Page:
The next morning we drove past the moose spotting site again, but the moose were nowhere to be seen. The trip we did that day took us for hours and about 200 kilometres right across the forest reserve to the Canadian border, entirely over gravel roads in four wheel drive mode, and over narrow one lane bridges. At one point the road was strengthened with poles over a couple of hundred meters to cover a swamp area, that made our forward progress like a luna park attraction over a giant washboard. Pieter was driving most of that trip, 16 years old and no license… I think we met four vehicles during the 200 kilometres trough the wilderness to Canada. It was just him and me, a four wheel drive Explorer and the imposing beauty of the vast Maine wilderness. And did we see bears, you will ask. Yes we did – but not there. Two bears crossed the street in front of the car later during the trip in the outskirts of North Conway, New Hampshire, emerging from a garden…

Now years later, I long for such moments again. I am not really a person to set up camp on the banks of the Zambesi, but travelling north to countries like Norway, Sweden and Finland, or boarding a ferry west to Scotland, will probably provide in that need. I should try that one day. But the Maine experience is something that is worth revisiting. And I am surely not the only one longing for solitude every now and then. I wonder how many people reading this have the same wish. Where do you find solitude?

6 comments:

  1. I forget how lucky I am being here on the north shore of Superior. I'm minutes from the lake. Have access to miles of back roads and trails and crown land, read: free camping. Friends I made during college said "sorry" when I told them I was accepting a job in my home town. Ive been back here 11 yrs now and haven't regreted it a day. Mind you, the availability of sea food or coffee shops is a bit of a drive but its a great excuse for a weekend away. It also helps that I dont like either anyway...

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  2. I have to agree with Matt. I often take where I live for granted, and as a result often take solitude itself for granted.

    When I went to Sydney, Australia for a year for university, everyone thought I would never be back to little New Brunswick. And I did have a wonderful time in Sydney, enjoying much of what the city had to offer, spending countless hours at the beach, and genuinely appreciating the climate every hour of every day. But at the end of the year, I couldn't wait to get back. And back is where I intend to stay.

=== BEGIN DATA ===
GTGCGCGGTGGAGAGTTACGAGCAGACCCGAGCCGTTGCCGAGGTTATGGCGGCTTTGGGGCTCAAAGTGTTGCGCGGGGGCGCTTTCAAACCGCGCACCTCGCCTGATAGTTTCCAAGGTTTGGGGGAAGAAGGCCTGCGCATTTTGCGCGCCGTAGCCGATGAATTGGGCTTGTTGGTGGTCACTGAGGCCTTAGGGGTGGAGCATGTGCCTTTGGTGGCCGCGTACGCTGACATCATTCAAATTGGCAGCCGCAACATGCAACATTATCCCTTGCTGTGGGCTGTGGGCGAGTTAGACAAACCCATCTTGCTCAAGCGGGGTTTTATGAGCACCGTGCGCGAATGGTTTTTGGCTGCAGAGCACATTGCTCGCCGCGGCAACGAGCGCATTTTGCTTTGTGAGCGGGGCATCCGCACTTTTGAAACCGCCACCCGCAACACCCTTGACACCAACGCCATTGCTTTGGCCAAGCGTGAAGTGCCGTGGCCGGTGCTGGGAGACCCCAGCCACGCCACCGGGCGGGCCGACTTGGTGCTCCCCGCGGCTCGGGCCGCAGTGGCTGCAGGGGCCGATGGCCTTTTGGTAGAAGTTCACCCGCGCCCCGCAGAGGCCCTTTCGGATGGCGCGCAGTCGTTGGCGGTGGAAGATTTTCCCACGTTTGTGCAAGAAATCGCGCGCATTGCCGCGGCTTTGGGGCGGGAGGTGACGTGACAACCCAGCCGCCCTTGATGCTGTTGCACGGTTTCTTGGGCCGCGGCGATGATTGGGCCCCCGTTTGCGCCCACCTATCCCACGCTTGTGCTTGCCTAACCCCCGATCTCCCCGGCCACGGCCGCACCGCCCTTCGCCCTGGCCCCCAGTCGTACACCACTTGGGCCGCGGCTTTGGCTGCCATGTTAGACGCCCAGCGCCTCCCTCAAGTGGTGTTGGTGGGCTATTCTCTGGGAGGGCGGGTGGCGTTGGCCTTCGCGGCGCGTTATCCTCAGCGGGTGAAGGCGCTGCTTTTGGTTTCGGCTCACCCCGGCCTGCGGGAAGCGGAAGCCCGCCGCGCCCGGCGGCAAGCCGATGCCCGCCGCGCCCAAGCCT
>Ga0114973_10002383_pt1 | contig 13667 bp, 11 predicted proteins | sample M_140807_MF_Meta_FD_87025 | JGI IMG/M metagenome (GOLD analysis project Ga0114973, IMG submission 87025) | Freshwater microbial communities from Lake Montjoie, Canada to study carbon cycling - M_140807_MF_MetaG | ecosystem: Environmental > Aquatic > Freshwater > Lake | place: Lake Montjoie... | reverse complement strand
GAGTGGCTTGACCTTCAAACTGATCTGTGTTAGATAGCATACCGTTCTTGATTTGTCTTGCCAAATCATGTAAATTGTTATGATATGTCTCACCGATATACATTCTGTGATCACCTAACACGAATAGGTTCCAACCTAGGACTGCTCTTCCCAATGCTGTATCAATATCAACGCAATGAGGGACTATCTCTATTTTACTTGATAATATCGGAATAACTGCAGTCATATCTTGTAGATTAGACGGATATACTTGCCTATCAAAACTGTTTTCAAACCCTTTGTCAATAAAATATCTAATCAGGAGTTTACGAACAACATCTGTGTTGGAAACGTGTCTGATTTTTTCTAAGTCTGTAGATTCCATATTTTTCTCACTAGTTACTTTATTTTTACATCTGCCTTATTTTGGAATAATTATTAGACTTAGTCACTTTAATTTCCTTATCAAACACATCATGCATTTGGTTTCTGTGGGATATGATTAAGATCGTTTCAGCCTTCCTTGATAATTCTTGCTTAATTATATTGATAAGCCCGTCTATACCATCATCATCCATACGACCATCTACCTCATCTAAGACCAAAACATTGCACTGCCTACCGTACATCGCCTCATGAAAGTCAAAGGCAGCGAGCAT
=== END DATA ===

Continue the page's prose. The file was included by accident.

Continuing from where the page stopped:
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  3. I find my solitude by water at the beach or the river. I grew up on a vineyard by the River Murray and always when there for peace and quite and a walk to think things over. Now I am in the city I go to the beach in various places.

    brenda

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  4. Odd. I am quite the opposite. Perhaps, as Einstein said, I am simply too young to appreciate "solitude", but, honestly, I find crowded busy chaotic cites absolutely delightful... much more so
    a deserted countryside.

    Like some of the commentators above, I come from a place where solitude (as described in this story) abounds. I can't stand it. It's so... dull. There's not much going on and the general pace of things is very leisurely. Call it relaxed and simple, if you will, I tend to think of it as out-of-touch and unbearably lethargic. I am literally counting down the days until I can get away from it at long last.

    Perhaps I just find solitude in a different way. Walking down the street in a bustling metropolis, you are surrounded by people, buildings, cars, noises, smells, etc. But you are alone. Another anonymous face in to
    the crowd, another average Joe on the street. All of this is yours to observe, yours to enjoy, yours to appreciate. That is my solitude. And that is where I belong.

    I guess it’s just a matter of personal preference.

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  5. Interesting comments here. Matt, you know I've been in Wawa twice, and I think you've made the right decission. Great area for your kids to grow up in too.
    Same goes for Mark, I've travelled through New Brunswick - and it seems like a good province to live.
    Brenda, growing up in a vineyard, that must have been special. I live on the coast too, but beaches can get real crowded here.
    Max - your view, once again very articulate, proves what I said: solitude is state of mind, and that can mean different things to different people. But don't you think that it might be that you, when you will live in or near a city, will just break away from it every now and then?

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  6. Quebec was quite impressive indeed. And I remember traveling from Matane, on the south border of the St. Lawrence, into New Brunswick, in the early morning. No one on the road, morning fog, seeing the sun rise - an impressive experience...